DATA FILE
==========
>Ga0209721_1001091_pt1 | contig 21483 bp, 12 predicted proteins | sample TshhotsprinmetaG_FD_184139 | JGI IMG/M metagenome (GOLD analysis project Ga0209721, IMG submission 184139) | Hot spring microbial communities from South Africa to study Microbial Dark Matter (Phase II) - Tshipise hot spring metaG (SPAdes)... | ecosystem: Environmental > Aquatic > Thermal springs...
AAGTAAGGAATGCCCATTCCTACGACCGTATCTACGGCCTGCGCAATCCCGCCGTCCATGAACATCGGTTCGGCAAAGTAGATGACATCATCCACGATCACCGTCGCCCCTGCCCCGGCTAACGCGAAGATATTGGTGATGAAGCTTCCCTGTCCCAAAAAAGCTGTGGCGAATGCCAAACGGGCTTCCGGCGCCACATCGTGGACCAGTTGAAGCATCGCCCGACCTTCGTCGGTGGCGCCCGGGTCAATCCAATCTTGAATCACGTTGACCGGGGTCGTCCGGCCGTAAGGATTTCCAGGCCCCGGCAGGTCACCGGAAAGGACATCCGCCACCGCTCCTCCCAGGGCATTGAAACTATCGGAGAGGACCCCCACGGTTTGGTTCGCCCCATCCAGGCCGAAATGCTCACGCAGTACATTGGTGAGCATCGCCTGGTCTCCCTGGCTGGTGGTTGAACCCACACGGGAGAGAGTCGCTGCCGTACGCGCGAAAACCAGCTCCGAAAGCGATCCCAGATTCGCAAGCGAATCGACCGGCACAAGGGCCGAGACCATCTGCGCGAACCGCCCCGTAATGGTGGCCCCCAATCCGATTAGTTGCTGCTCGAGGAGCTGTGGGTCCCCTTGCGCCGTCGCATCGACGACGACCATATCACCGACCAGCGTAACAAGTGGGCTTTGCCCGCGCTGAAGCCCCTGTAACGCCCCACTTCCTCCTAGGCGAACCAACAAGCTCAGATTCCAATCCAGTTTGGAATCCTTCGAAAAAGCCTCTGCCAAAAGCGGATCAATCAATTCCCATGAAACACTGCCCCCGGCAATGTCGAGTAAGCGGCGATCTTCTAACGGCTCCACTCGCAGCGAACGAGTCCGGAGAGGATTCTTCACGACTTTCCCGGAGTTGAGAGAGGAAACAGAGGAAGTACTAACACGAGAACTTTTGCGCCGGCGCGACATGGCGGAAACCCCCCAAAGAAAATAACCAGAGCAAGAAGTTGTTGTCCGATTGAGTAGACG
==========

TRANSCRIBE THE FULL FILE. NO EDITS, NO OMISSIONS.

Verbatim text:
>Ga0209721_1001091_pt1 | contig 21483 bp, 12 predicted proteins | sample TshhotsprinmetaG_FD_184139 | JGI IMG/M metagenome (GOLD analysis project Ga0209721, IMG submission 184139) | Hot spring microbial communities from South Africa to study Microbial Dark Matter (Phase II) - Tshipise hot spring metaG (SPAdes)... | ecosystem: Environmental > Aquatic > Thermal springs...
AAGTAAGGAATGCCCATTCCTACGACCGTATCTACGGCCTGCGCAATCCCGCCGTCCATGAACATCGGTTCGGCAAAGTAGATGACATCATCCACGATCACCGTCGCCCCTGCCCCGGCTAACGCGAAGATATTGGTGATGAAGCTTCCCTGTCCCAAAAAAGCTGTGGCGAATGCCAAACGGGCTTCCGGCGCCACATCGTGGACCAGTTGAAGCATCGCCCGACCTTCGTCGGTGGCGCCCGGGTCAATCCAATCTTGAATCACGTTGACCGGGGTCGTCCGGCCGTAAGGATTTCCAGGCCCCGGCAGGTCACCGGAAAGGACATCCGCCACCGCTCCTCCCAGGGCATTGAAACTATCGGAGAGGACCCCCACGGTTTGGTTCGCCCCATCCAGGCCGAAATGCTCACGCAGTACATTGGTGAGCATCGCCTGGTCTCCCTGGCTGGTGGTTGAACCCACACGGGAGAGAGTCGCTGCCGTACGCGCGAAAACCAGCTCCGAAAGCGATCCCAGATTCGCAAGCGAATCGACCGGCACAAGGGCCGAGACCATCTGCGCGAACCGCCCCGTAATGGTGGCCCCCAATCCGATTAGTTGCTGCTCGAGGAGCTGTGGGTCCCCTTGCGCCGTCGCATCGACGACGACCATATCACCGACCAGCGTAACAAGTGGGCTTTGCCCGCGCTGAAGCCCCTGTAACGCCCCACTTCCTCCTAGGCGAACCAACAAGCTCAGATTCCAATCCAGTTTGGAATCCTTCGAAAAAGCCTCTGCCAAAAGCGGATCAATCAATTCCCATGAAACACTGCCCCCGGCAATGTCGAGTAAGCGGCGATCTTCTAACGGCTCCACTCGCAGCGAACGAGTCCGGAGAGGATTCTTCACGACTTTCCCGGAGTTGAGAGAGGAAACAGAGGAAGTACTAACACGAGAACTTTTGCGCCGGCGCGACATGGCGGAAACCCCCCAAAGAAAATAACCAGAGCAAGAAGTTGTTGTCCGATTGAGTAGACG